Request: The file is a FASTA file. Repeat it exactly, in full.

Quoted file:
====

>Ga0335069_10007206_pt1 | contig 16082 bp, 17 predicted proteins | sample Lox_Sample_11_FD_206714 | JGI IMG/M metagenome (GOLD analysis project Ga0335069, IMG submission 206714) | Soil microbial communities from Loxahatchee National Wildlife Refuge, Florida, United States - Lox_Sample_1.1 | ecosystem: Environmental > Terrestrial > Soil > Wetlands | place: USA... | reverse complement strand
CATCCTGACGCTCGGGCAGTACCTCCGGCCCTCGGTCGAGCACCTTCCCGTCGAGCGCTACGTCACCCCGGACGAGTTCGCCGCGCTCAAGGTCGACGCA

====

>Ga0335069_10007206_pt1 | contig 16082 bp, 17 predicted proteins | sample Lox_Sample_11_FD_206714 | JGI IMG/M metagenome (GOLD analysis project Ga0335069, IMG submission 206714) | Soil microbial communities from Loxahatchee National Wildlife Refuge, Florida, United States - Lox_Sample_1.1 | ecosystem: Environmental > Terrestrial > Soil > Wetlands | place: USA... | reverse complement strand
CATCCTGACGCTCGGGCAGTACCTCCGGCCCTCGGTCGAGCACCTTCCCGTCGAGCGCTACGTCACCCCGGACGAGTTCGCCGCGCTCAAGGTCGACGCA